Grain testing program to benefit Mallee growers

Grain testing program to benefit Mallee growers

Cropping
NUTRIENT REMOVAL: Heath Boseley from Pinnaroo Fertiliser is running a grain testing program with local graingrowers, including Giles Oster and David Lawson.

NUTRIENT REMOVAL: Heath Boseley from Pinnaroo Fertiliser is running a grain testing program with local graingrowers, including Giles Oster and David Lawson.

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DIALLING in on the most effective fertiliser rates and getting the best bang for a grower's buck from applications are among the catalysts behind a grain nutrient testing program at Pinnaroo.

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DIALLING in on the most effective fertiliser rates and getting the best bang for a grower's buck from applications are among the catalysts behind a grain nutrient testing program at Pinnaroo.

Initialised by Pinnaroo Fertiliser's Heath Boseley at the end of 2018, growers in the region have sent in samples after the previous two year's harvests to see how long-held rules of thumb about nutrient removal from paddocks stacks up against what the tests show.

Pinnaroo cropper Giles Oster, who grows wheat, barley, canola, vetch and lentils across 2600 hectares, is part of the new program and said he would be able to use the grain nutrient testing results in conjunction with their regular soil testing to maximise the efficiency and effectiveness of their fertiliser replacement program.

Mr Oster said although he had only used the grain testing data for one season and expected its usefulness to grow exponentially as data from more seasons was collected, they had already made some slight adjustments based off the information collected by Mr Boseley.

"Last year we pulled our phosphorus rates back a fair bit based on what was removed from the crops the previous seasons," he said.

"We married that up with some deep soil nitrogen testing, which we did in the autumn of the previous year, and we had to put our nitrogen rates up a little bit.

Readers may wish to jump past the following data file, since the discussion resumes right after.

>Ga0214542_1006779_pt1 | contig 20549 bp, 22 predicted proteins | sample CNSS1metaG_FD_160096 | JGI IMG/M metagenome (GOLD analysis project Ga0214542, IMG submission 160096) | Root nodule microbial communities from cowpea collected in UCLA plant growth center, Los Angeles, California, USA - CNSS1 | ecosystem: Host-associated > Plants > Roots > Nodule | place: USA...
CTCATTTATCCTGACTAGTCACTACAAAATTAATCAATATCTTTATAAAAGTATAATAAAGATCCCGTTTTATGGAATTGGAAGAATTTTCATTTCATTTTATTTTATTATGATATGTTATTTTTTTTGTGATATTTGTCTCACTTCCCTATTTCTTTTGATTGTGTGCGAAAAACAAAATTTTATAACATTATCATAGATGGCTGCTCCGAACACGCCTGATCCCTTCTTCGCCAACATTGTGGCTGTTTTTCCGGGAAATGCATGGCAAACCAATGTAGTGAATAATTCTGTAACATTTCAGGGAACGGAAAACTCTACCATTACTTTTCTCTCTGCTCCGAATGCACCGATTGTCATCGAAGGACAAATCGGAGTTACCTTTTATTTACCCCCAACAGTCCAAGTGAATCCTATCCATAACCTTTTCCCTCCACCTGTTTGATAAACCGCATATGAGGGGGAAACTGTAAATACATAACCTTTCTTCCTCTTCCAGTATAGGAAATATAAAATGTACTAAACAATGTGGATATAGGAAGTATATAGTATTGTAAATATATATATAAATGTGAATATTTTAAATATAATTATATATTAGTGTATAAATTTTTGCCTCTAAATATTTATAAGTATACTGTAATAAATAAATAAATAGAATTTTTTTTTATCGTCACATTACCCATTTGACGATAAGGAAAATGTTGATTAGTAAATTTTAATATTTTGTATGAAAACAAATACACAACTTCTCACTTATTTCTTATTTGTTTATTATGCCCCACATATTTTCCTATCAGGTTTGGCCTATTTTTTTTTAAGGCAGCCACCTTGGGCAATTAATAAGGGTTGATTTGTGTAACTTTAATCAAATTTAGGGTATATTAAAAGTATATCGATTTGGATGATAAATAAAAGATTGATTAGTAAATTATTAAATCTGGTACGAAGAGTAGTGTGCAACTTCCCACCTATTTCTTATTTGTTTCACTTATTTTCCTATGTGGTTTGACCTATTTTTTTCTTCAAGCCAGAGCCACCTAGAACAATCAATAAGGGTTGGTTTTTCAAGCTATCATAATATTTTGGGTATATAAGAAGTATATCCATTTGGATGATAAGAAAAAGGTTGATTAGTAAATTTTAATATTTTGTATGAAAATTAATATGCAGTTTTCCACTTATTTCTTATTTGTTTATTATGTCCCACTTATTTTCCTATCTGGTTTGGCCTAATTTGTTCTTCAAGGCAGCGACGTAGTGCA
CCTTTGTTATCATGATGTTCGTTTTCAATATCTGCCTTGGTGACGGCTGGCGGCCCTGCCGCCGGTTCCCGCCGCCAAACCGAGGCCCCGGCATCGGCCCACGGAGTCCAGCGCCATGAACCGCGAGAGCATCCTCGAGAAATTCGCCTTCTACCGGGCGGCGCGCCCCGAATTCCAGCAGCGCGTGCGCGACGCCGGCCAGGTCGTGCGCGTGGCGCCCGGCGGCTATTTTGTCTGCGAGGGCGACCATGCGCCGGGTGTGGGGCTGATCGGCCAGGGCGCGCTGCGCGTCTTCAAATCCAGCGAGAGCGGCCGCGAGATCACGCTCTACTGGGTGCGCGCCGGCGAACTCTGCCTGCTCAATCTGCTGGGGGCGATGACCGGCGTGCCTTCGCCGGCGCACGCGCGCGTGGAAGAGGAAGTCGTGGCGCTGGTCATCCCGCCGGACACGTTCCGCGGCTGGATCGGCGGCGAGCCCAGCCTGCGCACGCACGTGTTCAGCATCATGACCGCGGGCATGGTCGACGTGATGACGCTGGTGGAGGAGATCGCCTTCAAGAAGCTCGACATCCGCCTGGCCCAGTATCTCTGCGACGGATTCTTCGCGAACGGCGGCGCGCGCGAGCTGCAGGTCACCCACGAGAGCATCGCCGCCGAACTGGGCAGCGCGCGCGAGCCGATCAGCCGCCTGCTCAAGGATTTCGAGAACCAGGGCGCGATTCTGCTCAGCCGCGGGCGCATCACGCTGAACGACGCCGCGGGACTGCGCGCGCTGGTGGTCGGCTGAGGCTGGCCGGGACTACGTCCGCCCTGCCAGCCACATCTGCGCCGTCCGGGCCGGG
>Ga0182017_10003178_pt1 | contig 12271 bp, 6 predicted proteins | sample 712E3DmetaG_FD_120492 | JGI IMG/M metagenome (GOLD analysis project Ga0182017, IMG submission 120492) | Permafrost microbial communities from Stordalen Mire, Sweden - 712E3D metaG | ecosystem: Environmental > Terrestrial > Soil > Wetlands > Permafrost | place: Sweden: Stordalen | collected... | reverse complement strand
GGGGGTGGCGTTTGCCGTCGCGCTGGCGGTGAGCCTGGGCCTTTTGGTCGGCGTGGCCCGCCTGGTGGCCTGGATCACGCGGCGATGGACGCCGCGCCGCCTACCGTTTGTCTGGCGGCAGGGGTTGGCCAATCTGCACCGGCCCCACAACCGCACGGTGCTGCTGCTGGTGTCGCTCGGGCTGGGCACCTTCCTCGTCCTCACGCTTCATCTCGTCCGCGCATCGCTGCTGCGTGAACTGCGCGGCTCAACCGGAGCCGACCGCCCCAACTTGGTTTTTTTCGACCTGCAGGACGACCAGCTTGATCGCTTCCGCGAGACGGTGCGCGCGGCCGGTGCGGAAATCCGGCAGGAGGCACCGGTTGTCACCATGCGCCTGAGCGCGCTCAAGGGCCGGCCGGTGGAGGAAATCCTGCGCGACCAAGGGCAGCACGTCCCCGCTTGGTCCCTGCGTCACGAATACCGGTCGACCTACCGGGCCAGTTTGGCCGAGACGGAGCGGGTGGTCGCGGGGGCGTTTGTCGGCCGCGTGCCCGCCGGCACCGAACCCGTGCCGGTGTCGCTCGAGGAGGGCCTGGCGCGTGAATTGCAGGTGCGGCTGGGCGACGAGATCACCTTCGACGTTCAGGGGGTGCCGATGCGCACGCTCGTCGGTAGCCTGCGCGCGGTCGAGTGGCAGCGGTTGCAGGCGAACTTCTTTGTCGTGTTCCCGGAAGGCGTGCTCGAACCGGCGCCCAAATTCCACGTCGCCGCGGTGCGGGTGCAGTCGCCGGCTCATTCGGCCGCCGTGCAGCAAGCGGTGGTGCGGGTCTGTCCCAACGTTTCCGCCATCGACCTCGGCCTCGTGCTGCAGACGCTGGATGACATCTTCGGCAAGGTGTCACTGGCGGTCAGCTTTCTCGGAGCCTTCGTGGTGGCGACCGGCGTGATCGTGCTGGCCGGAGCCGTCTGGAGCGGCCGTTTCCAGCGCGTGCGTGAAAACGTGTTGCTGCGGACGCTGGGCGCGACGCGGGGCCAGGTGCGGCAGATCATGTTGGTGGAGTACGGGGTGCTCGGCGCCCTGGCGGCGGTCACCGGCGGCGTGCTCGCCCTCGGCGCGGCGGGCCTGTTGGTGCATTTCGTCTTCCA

"From the previous season, we didn't have as much nitrogen fixed as expected, even where we had grown legumes.

"We were able to marry the grain test results that Heath had, in terms of phosphorus removal, and used that in conjunction with the deep N soil tests we did to work out a program."

Mr Oster said he was most interested in gauging residual soil levels of the nutrients nitrogen, phosphorus and sulphur, with maximising their bottom line the major drawcard of the testing program.

"It's about getting a better bang for your buck and saving a dollar where you need it," he said.

"Every dollar we spend, we need to justify why we're spending it.

"Testing is about putting the fertiliser and money where it needs to go."

NO LONGER RELYING ON RULES OF THUMB

UPDATING long-held assumptions about the nutrient removal from paddocks after harvesting was the catalyst behind a district-wide grain testing program started by Pinnaroo Fertiliser's Heath Boseley.

Two years of testing have been conducted thus far, with results after the 2018 harvest showing nutrient removal differed from the figures growers in the region generally worked from.

Mr Boseley said most Mallee growers worked on the assumption a wheat crop removed three kilograms of phosphorus and 40kg of nitrogen per tonne of grain.

"The data is pretty old, it's not specific to the Mallee and it's not based on the type of seasons we're now experiencing, so it was time to ground truth these figures with some testing," he said.

Mr Boseley sent all customers sample bags to be returned to him with a small sample of grain.

Based on the 50 grain test results he received back from the Nutrient Advantage laboratory, Mr Boseley found the average phosphorus removal was 2.7kg/t of grain for that season.

"So far we only have one year's data to go on, but in the next few years we'll start to build a more complete picture of nutrient removal from Mallee crops," he said.

Mr Boseley planned to collect nutrient removal data for the next three to five years, with the early information already proving valuable.

Grain nutrient removal figures were used in nutrient budgeting, along with yield results, paddock histories and soil test results, to ensure enough fertiliser was applied for following crops and to avoid nutrient run-down.

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